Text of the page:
What are the democrats afraid of?
DNC: Nader calls for inclusion in debates
Third party candidates and celebrities urge voters to follow their core values
“Spoiler? Who has spoiled America more than the Democrats and Republicans and their corporate masters?”
Ralph Nader posed this question to an estimated 4,000 supporters who gathered in the University of Denver’s Magness Arena for a rally on Wednesday night. The consumer crusader and serial candidate for president was referring to the 2000 election when George Bush was determined to have won the presidential election over Al Gore by 537 votes; Nader received nearly 100,000 votes nationwide, and rightly or wrongly has suffered the blame for the Bush administration’s eight years in power ever since.
The “spoiler” label is as much a part of Nader’s persona as his overgrown eyebrows, his grumpy countenance and his continued crusade against what he calls the “two-party duopoly” of the American political system. Nader’s presence in Denver — while Democratic vice presidential candidate Joe Biden was accepting the nomination across town at the Pepsi Center — was to argue for the presidential debates to include not just Barack Obama and John McCain, but him other third party candidates, including Bob Barr of the Libertarian Party and Cynthia McKinney of the Green Party. The lengthy program included speeches by Nader campaign worker Ashley Sanders, Rage Against the Machine and Audioslave guitarist Tom Morello, actor Sean Penn, anti-war activist and senatorial candidate Cindy Sheehan and Green Party vice-presidential candidate Rosa Clemente.
Nader focused on the what he called the “corporate crime” that he believes is ravaging America and ruining its political system.
“The politicians in charge—indentured to their corporate pay masters—are pushing through legislation that the American people disagree with,” he said. “This is not a democracy by even a weak measure.”
While Nader said he supports the Democrats’ positions on civil and human rights, he also believes that the biggest thing that Democrats and Republicans have in common is “the velocity with which their knees hit the floor when corporate interests knock on their door.”
Nader’s speech was the highlight of a program focused on the theme of inclusion and choice as well as action.
Sanders said that too many progressives are more concerned with making changes that are safe than with making changes that are necessary. The responsibility to change lies with individuals, not policymakers in Washington, D.C., she said.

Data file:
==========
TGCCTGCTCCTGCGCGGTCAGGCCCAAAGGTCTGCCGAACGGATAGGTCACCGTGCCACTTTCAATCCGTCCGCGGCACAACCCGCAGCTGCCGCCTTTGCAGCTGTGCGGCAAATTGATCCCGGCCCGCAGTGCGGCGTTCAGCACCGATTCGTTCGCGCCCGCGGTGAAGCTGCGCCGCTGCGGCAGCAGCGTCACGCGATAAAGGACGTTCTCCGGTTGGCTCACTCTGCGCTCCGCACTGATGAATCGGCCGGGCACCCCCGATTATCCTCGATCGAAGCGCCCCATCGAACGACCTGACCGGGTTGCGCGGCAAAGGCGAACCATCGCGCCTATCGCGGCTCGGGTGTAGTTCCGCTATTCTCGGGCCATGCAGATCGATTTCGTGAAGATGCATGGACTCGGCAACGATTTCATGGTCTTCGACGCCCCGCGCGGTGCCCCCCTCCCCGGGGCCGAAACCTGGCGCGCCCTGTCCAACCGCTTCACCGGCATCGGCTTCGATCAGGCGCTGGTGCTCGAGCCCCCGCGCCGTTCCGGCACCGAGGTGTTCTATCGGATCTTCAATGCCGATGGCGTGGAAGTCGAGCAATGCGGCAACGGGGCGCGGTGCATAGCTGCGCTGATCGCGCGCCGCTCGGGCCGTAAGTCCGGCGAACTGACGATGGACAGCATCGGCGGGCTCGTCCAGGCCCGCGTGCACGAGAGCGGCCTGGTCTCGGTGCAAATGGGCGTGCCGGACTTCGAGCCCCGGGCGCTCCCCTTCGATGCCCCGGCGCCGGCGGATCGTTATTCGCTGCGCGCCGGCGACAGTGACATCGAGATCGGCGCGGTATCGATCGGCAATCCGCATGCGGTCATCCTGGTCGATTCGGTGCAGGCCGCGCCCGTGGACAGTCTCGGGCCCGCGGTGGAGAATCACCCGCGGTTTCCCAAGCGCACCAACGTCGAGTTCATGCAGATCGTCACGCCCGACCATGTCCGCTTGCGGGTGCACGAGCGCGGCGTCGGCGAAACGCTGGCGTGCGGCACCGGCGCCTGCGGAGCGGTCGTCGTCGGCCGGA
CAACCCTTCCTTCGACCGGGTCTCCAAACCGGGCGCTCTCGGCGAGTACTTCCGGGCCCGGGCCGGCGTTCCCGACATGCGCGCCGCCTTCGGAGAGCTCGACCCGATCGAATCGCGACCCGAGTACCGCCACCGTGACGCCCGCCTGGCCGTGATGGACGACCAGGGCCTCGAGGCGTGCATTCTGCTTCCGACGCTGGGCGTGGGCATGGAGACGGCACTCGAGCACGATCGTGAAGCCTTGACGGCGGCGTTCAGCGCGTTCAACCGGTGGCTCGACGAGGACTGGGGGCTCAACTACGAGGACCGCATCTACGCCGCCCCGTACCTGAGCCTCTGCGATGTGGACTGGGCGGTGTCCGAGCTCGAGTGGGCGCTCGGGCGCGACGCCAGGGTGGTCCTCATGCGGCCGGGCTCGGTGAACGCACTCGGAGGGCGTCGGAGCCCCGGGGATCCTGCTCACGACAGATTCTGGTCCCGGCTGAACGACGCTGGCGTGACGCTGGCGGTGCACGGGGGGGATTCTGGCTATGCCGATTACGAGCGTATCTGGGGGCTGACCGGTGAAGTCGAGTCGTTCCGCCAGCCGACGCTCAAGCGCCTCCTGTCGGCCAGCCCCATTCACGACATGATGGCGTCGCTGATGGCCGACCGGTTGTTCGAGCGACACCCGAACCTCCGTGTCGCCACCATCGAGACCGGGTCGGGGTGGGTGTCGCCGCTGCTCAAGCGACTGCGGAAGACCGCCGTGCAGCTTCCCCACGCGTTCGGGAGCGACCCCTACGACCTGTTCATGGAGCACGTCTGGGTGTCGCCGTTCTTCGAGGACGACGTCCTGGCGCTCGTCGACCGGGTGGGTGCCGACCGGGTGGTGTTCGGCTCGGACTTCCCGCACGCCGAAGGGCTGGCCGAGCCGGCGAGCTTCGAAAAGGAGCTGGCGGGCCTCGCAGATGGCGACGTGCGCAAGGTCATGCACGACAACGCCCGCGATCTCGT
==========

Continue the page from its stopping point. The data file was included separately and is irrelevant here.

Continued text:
“What movement has ever succeeded that stands around and waits for Washington to pull a rabbit out of a hat?” she said.
She added that the American public has been on the verge of great change in elections before, and that they have failed to make the correct choices.
“What year will you decide that your government is your representative and not your master?” she asked
Penn, the actor and filmmaker, said he has not yet made a choice as to who to vote for in November, but he believes that it is un-American for the Democrats and Republicans to restrict the debates.
Rosa Clemente, the Puerto Rican and African-American Brooklyn-born vice presidential candidate for the Green Party, who has been in Denver all week to support the multiple protests in Civic Center Park and elsewhere, preached unity for third party candidates, at least in regards to the fight for debate participation.
Cindy Sheehan, the outspoken antiwar activist, took the stage to raucous applause. During her speech, Sheehan called President Bush “a boil on the ass of democracy” and said that getting rid of a boil would be easy; it’s revitalizing the democracy that is the challenge for everyone with America’s best interests at heart. Sheehan, who is challenging Nancy Pelosi for her Senate seat in the San Francisco area, also asserted that “if you, Nancy Pelosi, allow a debate (between all candidates in our district), it will be a landslide for Sheehan!” She also addressed the concern that many potential third-party voters have, that a vote for a third party candidate is a waste.
“If you vote for Obama or McCain, you are throwing away your vote … have the courage to allow alternative visions,” she urged the crowd.
That message has been at the core of Nader’s various campaigns for years. He urged young voters in the crowd to exercise their right to vote and asked them to stay true to their core values when they head to the polls
“It is better to vote for someone you believe in and lose,” he said, “than vote for someone you don’t believe in and win, because they will surely betray you.”